“Where a trial court becomes aware of a possible conflict of interest between an attorney and a defendant charged with a felony, the court has a duty to inquire further. Likewise, where the trial court is advised of the possibility of a conflict by either the defendant or the State, the court is required to initiate an inquiry to insure that the defendant's Sixth Amendment right to counsel is not violated. A trial court abuses its discretion if it fails to inquire further after becoming aware of a potential conflict between an attorney and his or her client.” State v. Vann, 280 Kan. 782, Syl. ¶ 1, 127 P.3d 307 (2006).
It is important to note that the district court failed to inquire when both counsel suggested that Toney's public defender had a conflict of interest. Although the district court asked some questions of Toney, these inquiries did not directly address the conflict issue, and no questions were asked of his public defender. The district court was advised of Toney's assertion that he had provided his public defender with information regarding a witness, but due to her inadequate investigation, the witness was unavailable for trial. The public defender's representation of Toney at the hearing where Toney was claiming her ineffectiveness did not present a “vague, unspecified possibility of conflict” which would not trigger the duty to inquire under the Sixth Amendment. See Mickens v. Taylor, 535 U.S. 162, 168-69, 122 S.Ct. 1237, 152 L.Ed.2d 291 (2002).
Toney's letter and in-court statements, coupled with the acknowledgments by Toney's public defender and the prosecutor of an apparent conflict of interest, were sufficient to engage the district court's duty to inquire upon becoming “aware of a possible conflict of interest.” See State v. Carter, 284 Kan. 312, 321, 160 P.3d 457 (2007).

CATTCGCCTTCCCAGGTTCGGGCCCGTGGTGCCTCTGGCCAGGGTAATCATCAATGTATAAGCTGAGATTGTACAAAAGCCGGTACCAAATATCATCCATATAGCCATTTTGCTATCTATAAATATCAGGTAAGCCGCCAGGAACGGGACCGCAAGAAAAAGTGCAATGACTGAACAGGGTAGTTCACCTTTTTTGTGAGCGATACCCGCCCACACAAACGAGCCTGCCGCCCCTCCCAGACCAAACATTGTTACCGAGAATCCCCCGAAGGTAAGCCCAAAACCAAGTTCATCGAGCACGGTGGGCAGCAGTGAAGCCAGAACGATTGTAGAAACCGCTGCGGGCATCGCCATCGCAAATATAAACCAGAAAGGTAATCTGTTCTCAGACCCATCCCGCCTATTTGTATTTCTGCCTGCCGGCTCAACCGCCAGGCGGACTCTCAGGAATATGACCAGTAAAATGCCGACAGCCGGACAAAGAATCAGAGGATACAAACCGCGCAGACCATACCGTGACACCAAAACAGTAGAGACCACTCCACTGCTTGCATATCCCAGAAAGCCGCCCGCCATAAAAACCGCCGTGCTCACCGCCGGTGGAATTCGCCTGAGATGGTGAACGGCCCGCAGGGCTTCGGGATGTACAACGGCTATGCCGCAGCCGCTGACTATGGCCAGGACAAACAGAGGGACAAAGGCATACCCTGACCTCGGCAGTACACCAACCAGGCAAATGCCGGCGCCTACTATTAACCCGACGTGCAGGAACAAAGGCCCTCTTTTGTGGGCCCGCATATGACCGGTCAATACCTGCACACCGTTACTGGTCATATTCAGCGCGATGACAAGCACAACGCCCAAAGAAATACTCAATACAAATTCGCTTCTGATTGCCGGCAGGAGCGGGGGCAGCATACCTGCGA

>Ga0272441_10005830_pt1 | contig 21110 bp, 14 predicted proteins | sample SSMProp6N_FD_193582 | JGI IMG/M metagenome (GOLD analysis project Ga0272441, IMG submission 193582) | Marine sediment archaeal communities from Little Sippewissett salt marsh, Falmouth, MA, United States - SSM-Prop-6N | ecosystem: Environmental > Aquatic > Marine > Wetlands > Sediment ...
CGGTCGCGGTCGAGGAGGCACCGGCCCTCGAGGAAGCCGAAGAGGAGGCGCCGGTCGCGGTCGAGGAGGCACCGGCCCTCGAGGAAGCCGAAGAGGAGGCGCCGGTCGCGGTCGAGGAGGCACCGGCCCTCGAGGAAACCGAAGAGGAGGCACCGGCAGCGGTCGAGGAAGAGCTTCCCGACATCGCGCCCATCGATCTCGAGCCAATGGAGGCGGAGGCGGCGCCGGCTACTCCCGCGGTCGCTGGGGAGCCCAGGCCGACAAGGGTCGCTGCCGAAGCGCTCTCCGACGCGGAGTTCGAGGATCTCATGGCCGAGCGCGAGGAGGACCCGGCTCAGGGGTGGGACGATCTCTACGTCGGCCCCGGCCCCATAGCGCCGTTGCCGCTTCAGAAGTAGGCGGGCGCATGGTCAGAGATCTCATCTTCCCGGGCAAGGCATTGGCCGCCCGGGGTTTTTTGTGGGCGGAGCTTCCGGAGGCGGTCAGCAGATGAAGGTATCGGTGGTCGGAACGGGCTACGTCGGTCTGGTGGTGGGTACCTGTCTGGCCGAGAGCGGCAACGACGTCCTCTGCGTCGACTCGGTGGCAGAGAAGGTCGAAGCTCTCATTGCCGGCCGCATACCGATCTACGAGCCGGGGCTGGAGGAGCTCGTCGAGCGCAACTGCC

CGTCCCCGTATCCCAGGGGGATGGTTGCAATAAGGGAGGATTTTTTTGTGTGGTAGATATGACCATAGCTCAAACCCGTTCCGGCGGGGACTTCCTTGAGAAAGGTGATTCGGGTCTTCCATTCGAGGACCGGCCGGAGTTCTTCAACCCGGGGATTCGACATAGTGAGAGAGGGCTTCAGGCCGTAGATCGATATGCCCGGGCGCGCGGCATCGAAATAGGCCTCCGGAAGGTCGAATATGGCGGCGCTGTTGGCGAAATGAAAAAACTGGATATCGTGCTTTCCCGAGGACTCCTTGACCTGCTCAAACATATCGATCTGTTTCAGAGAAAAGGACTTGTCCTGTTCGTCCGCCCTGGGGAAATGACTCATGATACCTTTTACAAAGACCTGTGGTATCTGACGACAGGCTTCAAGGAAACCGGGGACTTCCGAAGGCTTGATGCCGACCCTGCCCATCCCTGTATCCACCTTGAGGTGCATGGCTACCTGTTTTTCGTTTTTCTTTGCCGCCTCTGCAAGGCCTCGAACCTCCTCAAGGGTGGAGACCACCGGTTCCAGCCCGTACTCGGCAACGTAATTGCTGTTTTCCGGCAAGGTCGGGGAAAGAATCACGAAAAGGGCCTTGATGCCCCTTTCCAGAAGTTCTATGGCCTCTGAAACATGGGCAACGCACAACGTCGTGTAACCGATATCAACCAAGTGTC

Under Kansas law, the district court's failure to inquire about the apparent conflict of interest was an abuse of discretion. Vann, 280 Kan. 782, Syl. ¶ 1, 127 P.3d 307; Carver, 32 Kan.App.2d at 1078, 95 P.3d 104. This determination, however, does not end our review. In Mickens, even though its own precedent imposed a “mandate of inquiry” when the possibility of a conflict presented itself, the United States Supreme Court rejected “ automatic reversal” as a means to enforce that mandate. 535 U.S. at 173, 122 S.Ct. 1237. Our Kansas Supreme Court has acknowledged this precedent. See Carter, 284 Kan. at 321, 160 P.3d 457 (citing Mickens ); State v. Gleason, 277 Kan. 624, 650, 88 P.3d 218 (2004) (quoting Mickens ).
Under the Sixth Amendment, an actual conflict of interest occurs when a counsel's divided loyalties adversely affect counsel's performance. (Emphasis added.) Mickens, 535 U.S. at 172 n. 5, 122 S.Ct. 1237; Gleason, 277 Kan. at 654, 88 P.3d 218; Carver, 32 Kan.App.2d at 1081, 95 P.3d 104. In order to prevail, therefore, Toney is required “to establish that the conflict of interest adversely affected ․ [his public defender's] performance.” See Mickens, 535 U.S. at 174, 122 S.Ct. 1237.